Sarah Krakoff THEY WERE HERE FIRST: AMERICAN INDIAN TRIBES, RACE, AND THE CONSTITUTIONAL MINIMUM 69 Stanford Law Review 491 (February, 2017) Abstract. In American law, Native nations (denominated in the Constitution and elsewhere as tribes) are sovereigns with a direct relationship with the federal government. Tribes' governmental status situates them differently from other minority groups for many legal purposes, including equal protection analysis. Under current equal protection... 2017
Jordan Gross THROUGH A FEDERAL HABEAS CORPUS GLASS, DARKLY --WHO IS ENTITLED TO EFFECTIVE ASSISTANCE OF COUNSEL IN TRIBAL COURT UNDER ICRA AND HOW WILL WE KNOW IF THEY GOT IT? 42 American Indian Law Review 1 (2017) C1-2Table of Contents Introduction. 2 I. Constitutional Regulation of Defense Counsel in State and Federal Court. 7 A. An Evolving Standard--From Due Process Farce and Mockery to Sixth Amendment Effectiveness. 7 B. Strickland v. Washington--The Court Settles on a Sixth Amendment Standard. 12 1. Strickland Deficient Performance. 16 2. Strickland... 2017
Lorelei Laird To Form a Nation 103-NOV ABA Journal 54 (November, 2017) That sin--the forcible ouster of the Hawaiian monarchy--has some Native Hawaiians waging a legal battle to this day to regain some measure of independence. Under the monarchy, American and European businesspeople had prospered. But they wanted control in this land of paradise. So in 1887, they assembled a militia and forced King David Kalkaua at... 2017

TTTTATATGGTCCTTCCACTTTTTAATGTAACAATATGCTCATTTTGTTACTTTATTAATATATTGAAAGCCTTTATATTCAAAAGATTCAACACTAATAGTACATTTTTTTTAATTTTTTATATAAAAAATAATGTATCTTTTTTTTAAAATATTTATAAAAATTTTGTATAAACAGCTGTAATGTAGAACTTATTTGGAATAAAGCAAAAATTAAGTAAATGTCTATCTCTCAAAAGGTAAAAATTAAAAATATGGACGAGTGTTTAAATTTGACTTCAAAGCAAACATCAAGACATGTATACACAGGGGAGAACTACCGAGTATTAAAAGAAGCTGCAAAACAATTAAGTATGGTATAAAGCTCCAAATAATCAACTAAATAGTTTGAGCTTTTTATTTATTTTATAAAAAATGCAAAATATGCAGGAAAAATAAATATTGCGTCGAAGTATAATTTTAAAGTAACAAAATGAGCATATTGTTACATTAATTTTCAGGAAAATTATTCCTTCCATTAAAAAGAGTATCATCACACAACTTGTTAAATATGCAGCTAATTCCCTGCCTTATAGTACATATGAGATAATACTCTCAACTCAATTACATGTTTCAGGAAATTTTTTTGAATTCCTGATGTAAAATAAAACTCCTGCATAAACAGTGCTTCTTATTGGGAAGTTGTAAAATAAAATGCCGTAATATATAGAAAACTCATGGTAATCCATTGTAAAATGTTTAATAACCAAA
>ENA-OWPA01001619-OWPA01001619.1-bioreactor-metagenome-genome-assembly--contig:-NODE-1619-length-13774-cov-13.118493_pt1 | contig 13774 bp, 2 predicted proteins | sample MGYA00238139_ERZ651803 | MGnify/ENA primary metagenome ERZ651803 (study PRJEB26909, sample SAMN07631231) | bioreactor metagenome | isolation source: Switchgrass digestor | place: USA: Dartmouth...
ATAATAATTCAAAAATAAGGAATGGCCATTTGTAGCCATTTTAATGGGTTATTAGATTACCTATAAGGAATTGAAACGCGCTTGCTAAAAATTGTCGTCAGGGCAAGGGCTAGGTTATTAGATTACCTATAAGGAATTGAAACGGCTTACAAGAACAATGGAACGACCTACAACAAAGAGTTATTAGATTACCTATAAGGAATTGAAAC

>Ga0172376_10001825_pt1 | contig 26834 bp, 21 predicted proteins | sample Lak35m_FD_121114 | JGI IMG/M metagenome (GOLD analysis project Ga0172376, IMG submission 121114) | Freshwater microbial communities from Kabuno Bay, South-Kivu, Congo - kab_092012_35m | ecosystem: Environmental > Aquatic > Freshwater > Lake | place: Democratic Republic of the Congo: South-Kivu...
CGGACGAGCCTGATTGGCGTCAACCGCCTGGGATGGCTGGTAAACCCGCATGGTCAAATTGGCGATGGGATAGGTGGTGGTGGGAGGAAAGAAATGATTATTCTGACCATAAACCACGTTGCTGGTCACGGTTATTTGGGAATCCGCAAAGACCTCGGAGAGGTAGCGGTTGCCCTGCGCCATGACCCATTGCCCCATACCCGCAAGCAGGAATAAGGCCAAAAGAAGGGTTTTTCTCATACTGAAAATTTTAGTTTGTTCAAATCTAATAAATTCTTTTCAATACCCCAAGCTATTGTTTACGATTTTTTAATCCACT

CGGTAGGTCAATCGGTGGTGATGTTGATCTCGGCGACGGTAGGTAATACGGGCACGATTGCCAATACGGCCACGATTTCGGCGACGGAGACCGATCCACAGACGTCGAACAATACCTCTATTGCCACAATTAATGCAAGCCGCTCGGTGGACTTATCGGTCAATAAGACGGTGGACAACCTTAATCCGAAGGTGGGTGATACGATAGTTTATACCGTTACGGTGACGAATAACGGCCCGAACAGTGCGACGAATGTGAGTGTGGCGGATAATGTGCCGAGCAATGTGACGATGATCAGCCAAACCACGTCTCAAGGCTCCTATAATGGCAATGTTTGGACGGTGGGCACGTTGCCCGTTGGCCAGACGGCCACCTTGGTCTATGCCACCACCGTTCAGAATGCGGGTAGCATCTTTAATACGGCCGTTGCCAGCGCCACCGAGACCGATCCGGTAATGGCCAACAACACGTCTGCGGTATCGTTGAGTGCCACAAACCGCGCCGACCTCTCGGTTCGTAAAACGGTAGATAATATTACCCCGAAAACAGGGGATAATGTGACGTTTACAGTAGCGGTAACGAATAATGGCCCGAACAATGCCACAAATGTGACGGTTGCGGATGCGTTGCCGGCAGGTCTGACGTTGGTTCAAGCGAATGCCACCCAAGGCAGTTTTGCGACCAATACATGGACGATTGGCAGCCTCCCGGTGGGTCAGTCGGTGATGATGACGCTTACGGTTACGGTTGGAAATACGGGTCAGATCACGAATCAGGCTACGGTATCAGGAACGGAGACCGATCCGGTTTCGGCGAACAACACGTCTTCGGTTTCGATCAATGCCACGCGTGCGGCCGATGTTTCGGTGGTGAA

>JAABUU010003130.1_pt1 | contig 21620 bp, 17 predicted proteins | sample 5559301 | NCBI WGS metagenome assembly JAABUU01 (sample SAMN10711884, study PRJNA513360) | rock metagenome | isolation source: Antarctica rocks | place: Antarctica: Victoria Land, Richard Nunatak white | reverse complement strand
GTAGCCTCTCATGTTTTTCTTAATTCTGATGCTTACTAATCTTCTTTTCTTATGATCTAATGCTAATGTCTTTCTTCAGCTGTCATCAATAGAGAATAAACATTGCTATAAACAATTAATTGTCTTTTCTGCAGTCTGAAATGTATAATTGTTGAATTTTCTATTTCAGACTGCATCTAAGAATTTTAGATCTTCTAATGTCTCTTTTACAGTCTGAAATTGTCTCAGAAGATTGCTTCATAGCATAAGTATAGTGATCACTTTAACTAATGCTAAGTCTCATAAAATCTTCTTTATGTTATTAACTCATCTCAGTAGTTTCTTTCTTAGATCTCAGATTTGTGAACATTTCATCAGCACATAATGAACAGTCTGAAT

Nicole Russell To Further Justice in the Greater Native American Community: Ethical Responsibilities of a Tribal Attorney in Disenrollment Disputes 30 Georgetown Journal of Legal Ethics 991 (Fall, 2017) The United States' long and fraught history with the native peoples who originally inhabited the land is largely considered one of exploitation, forced assimilation, and abandonment. In light of past injustices, the federal government has come to employ a government-to-government relationship with tribes and [has] recognized tribal jurisdiction.... 2017
Marcia Zug TRADITIONAL PROBLEMS: HOW TRIBAL SAME-SEX MARRIAGE BANS THREATEN TRIBAL SOVEREIGNTY 43 Mitchell Hamline Law Review 761 (2017) I. Introduction. 761 II. Same-Sex Marriage in Indian Country. 768 III. Tribal Sovereignty, Tradition, and Unfairness. 773 A. Interpreting Santa Clara Pueblo v. Martinez. 774 B. The Cherokee Freedmen. 777 IV. Tribal Traditions and Fairness. 783 A. Crow Dog and Tribal Justice. 784 B. Mississippi Band of Choctaw Indians v. Dollar General Corp. 787 1.... 2017
Peter J. Herne Tribal Nations, Indian Gaming, and the Rigged Economy 10 Albany Government Law Review 239 (2017) On March 10, 2016 I was honored to serve as the key note speaker at the Native American Law in the Modern Era symposium hosted at Albany Law School. During my presentation I attempted to take attendees back in time and remind them of the role that Alexander Hamilton's funding plan had on Indian Country. What transpired for Tribal Nations under... 2017